Fresh eyes can help you find things you may not otherwise have observed.

Fresh eyes can help you find things you may not otherwise have observed.

Here are some plain things to consider when proofreading and editing:

The Purdue OWL website has even more detail regarding the proofreading process.

Students regularly underestimate the right time it will take to write an essay, in particular the planning and researching stages.

Before starting your essay, check out the Massey University assignment planning calculator.
You might be surprised how long the entire process takes!

If you only start your essay a few days before the due date, you will have to do things too quickly as you can see from the assignment planning calculator.

if you were to think of the essay/cake analogy, you need time for you to mix most of the ingredients properly, or even the final result won’t be what you would like to talk about with other people!

To publish a 1000 word essay, ideally you ought to allow yourself about 3 weeks.

Let’s have a look at how an essay time management ‘cake’ might be divided into slices:

You can see that the biggest part of your time is allocated to the planning/research elements and redrafting/editing/proofreading elements, which together should comprise around 60% of your time.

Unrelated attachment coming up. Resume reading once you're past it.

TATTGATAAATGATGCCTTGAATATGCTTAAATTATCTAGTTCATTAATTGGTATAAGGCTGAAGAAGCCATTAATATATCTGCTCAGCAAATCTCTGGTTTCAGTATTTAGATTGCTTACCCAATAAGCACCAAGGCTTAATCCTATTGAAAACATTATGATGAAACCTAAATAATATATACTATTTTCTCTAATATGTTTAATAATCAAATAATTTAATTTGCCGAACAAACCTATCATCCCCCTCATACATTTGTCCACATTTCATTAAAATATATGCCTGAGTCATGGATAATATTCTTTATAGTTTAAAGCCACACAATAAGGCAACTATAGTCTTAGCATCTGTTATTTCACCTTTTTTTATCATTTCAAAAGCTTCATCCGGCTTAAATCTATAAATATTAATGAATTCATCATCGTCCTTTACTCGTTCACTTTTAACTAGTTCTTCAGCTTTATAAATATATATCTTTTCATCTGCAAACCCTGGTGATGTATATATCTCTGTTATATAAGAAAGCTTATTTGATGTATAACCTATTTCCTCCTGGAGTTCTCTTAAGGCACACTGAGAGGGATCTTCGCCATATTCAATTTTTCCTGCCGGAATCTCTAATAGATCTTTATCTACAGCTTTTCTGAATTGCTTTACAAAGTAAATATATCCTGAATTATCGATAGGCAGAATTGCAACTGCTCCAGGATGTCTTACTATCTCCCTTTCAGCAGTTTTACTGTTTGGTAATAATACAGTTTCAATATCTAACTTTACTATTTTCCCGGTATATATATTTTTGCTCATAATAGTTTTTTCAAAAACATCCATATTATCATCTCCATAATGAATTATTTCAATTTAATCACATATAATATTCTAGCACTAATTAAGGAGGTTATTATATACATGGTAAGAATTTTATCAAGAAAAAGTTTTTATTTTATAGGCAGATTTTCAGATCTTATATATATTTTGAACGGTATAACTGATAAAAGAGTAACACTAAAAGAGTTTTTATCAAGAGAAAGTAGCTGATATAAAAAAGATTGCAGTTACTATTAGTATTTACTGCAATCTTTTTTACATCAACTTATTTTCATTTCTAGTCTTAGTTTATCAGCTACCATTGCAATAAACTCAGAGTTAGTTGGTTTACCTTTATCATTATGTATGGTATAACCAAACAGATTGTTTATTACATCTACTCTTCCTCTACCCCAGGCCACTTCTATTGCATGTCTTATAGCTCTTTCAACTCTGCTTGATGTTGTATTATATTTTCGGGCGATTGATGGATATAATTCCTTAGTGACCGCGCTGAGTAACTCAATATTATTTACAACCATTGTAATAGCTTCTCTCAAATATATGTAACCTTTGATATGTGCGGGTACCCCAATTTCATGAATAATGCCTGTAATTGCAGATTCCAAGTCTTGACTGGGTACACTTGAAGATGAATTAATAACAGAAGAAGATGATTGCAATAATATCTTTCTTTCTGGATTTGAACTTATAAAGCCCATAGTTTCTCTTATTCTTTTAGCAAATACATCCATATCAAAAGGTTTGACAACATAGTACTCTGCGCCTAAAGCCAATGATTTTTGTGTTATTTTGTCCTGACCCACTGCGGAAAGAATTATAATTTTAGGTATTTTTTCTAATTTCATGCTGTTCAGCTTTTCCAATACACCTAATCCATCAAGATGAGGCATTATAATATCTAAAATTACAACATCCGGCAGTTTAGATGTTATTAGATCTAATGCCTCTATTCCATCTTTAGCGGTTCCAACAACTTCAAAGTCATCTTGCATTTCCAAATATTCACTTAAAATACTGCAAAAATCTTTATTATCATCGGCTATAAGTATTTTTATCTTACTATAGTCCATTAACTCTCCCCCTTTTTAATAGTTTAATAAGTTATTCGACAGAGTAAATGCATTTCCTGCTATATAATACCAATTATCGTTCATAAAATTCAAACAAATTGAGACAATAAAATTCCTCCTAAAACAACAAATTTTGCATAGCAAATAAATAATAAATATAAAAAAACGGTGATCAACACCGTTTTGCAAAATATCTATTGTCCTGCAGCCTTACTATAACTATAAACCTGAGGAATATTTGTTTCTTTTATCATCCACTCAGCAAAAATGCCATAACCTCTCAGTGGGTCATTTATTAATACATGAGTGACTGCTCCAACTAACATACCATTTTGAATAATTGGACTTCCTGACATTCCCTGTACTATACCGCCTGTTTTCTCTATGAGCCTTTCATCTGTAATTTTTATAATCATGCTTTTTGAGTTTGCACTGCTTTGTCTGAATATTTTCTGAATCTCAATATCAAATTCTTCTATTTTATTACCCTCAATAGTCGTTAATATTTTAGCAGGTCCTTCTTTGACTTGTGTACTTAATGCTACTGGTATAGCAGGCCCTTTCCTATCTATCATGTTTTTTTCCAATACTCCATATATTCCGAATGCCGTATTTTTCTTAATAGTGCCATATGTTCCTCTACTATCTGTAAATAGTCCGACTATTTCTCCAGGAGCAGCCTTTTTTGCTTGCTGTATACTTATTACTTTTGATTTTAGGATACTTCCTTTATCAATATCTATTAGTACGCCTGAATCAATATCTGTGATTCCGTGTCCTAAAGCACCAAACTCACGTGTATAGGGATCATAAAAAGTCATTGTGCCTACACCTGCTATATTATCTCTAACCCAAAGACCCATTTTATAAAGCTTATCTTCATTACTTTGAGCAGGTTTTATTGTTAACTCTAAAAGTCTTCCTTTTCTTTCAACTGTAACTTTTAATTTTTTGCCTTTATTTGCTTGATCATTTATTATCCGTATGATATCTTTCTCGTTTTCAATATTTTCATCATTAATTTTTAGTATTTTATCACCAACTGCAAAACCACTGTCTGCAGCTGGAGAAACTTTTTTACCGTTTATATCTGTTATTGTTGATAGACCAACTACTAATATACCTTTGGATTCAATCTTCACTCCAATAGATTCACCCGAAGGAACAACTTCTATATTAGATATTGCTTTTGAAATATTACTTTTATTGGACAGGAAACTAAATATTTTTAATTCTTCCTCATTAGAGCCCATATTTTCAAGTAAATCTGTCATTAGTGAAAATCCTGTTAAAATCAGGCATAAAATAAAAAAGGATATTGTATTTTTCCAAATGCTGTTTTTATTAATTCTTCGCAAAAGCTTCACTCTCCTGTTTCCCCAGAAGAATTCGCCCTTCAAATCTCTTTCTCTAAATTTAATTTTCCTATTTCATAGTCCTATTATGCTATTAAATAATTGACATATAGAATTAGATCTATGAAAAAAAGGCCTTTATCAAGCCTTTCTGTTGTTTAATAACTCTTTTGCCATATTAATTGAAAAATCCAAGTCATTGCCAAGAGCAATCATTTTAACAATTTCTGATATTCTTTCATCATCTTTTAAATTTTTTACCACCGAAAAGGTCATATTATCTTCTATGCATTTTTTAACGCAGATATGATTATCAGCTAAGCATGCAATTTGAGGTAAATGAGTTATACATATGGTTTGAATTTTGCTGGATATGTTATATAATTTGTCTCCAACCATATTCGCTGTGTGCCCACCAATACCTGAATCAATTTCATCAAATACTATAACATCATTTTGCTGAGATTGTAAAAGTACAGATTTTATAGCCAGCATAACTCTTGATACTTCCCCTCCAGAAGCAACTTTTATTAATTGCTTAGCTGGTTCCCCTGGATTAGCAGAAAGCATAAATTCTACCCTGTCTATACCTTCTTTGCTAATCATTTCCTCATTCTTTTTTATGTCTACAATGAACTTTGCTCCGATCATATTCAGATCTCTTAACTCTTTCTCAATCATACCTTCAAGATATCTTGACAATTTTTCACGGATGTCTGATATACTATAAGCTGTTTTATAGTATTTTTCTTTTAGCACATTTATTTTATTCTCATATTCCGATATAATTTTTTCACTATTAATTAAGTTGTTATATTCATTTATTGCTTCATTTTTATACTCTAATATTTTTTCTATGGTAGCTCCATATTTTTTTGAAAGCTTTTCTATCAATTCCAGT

Check out another model to also see what you need certainly to consider:

This is actually the final type of the chocolate essay. You can also download it as a document that is pdf.

Since Spanish explorers cut back chocolate through the new world, chocolate consumption is becoming a worldwide phenomenon. To start with, chocolate, a derivative of this cacao bean, was consumed as a drink, only later achieving mass popularity in tablet or bar form. However, chocolate’s inherent popularity does not equate to it possessing healthy properties, as suggested because of the title. The realities of chocolate are more right down to earth; a number of the realities may be addressed in this article. Chocolate has chemical properties that may influence mood and there is possible evidence for some positive impacts of chocolate on cardiovascular health. Yet, such positive attributes are counterbalanced somewhat because of the argument that, in certain instances, chocolate may very well be a drug in the place of a food. Moreover, there is the chance for some correlation between over-consumption of chocolate and obesity. Thus, it’s going to be argued that despite chocolate’s effect that is positive some cases on mood plus the cardiovascular system it has in addition been linked to addiction and obesity.